STATE OF NORTH CAROLINA
v. Cleveland County
No. 04 CRS 56320, 56321
LEROY DIMAIL CANSLER
Attorney General Roy Cooper, by Assistant Attorney General
David P. Brenskelle, for the State.
Bryan Gates for defendant-appellant.
Leroy Dimail Cansler (defendant) was found guilty of two
counts of robbery with a dangerous weapon.
At approximately 11:30 p.m. on 23 August 2004, three shirtless men armed with two pistols and a shotgun approached Wanda Bowen, James Johnson, and Johnnie Ray Johnson outside the M&K Variety store in Shelby. They ordered Ms. Bowen, a store employee, to open the store and to show them where the bank bag was kept. The three men took the bank bag, Ms. Bowen's purse and .22 caliber pistol, and the wallet of James Johnson. Ms. Bowen and James Johnson subsequently identified defendant as one of the perpetrators. Ms. Bowen identified defendant as the person armed with a shotgun.
Officers of the Shelby Police Department arrived shortlythereafter to investigate. At approximately 11:53 p.m., a dog with the canine unit arrived at the scene. The dog was taken to a location where the perpetrators were last seen and was commanded to track their scent. The dog proceeded across a parking lot to a hedgerow and dragged out a tee shirt. The dog then dove back into the hedgerow and dragged out a shotgun by its butt end. Officers found a second tee shirt in the same bush line. All of these items were located approximately 45 to 50 yards from the store.
By the sole assignment of error brought forward, defendant contends the court erred by admitting into evidence the shotgun retrieved by the dog. He argues a sufficient foundation was not laid for its admission into evidence. Specifically, he argues a showing was not made that the shotgun was the same one used in the commission of the robbery.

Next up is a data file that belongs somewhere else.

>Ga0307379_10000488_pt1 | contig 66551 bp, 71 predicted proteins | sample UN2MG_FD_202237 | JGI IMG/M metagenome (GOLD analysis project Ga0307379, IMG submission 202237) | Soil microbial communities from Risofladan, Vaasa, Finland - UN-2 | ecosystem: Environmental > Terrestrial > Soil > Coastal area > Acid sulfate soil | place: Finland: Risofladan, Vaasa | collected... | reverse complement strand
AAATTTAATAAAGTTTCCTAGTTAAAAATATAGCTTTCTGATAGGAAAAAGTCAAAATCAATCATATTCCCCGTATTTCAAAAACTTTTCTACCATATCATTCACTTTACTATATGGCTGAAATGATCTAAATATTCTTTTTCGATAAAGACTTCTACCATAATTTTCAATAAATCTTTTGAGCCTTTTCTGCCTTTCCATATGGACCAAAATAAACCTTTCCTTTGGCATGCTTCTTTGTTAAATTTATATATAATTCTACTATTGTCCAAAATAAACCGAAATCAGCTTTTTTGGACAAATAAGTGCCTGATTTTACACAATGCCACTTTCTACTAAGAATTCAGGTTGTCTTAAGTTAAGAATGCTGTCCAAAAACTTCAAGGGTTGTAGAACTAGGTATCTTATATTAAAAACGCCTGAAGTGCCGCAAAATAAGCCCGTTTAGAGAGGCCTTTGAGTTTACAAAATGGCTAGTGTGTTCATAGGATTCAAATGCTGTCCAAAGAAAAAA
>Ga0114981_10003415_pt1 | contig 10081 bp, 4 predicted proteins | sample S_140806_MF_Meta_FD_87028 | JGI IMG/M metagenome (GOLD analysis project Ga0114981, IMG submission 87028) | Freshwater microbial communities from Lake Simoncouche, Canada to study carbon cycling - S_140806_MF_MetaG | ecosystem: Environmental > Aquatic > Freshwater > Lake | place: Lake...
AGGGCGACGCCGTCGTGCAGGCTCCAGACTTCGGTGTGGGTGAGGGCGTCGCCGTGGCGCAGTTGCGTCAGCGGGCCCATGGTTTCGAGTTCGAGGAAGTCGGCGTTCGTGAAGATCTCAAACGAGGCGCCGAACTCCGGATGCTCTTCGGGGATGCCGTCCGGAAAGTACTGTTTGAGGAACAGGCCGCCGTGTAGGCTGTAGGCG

Before an item of real evidence may be admitted, a two-prong showing must be made: (1) the item must be identified as being the same object involved in the incident in question; and (2) the item must not have undergone any material change. State v. Campbell, 311 N.C. 386, 388, 317 S.E.2d 391, 392 (1984). Determining the standard of certainty required to show that the item offered is the same as the item involved in the incident and that it is in an unchanged condition lies within the trial court's sound discretion. State v. Fleming, 350 N.C. 109, 131, 512 S.E.2d 720, 736 (1999). A trial court may be reversed for an abuse of discretion only upon a showing that its ruling was so arbitrary that it could not have been the result of a reasoned decision. State v. Gladden, 315 N.C. 398, 412, 340 S.E.2d 673, 682 (1986).
Mr. Johnson and Ms. Bowen testified that one of the perpetrators carried a long shotgun or a real long gun. The tracking dog pulled out a shotgun from some bushes about 50 yards from the store and in the direction toward which the perpetrators were seen running from the store. The dog also found two tee shirts in the bushes. Mr. Johnson described the perpetrators as wearing tee shirts over their mouths. Another witness for the State, Ms. Monica Lattimore, testified that at approximately midnight or 12:30 a.m. on 24 August 2004 defendant, dressed in a white tee shirt, came to her residence and asked Timothy Felton, who was residing at her house, to go uptown and get the shotgun out of the bushes[.] Ms. Lattimore also testified that earlier in the evening, defendant called her husband and asked him to participate with him in a robbery of a store later that night.
Based upon the foregoing evidence, the jury could reasonably conclude that the shotgun retrieved by the dog was the same as the one used to perpetrate the robbery. We hold the court did not abuse its discretion by admitting the evidence.
Judges TYSON and BRYANT concur.
Report per Rule 30(e).
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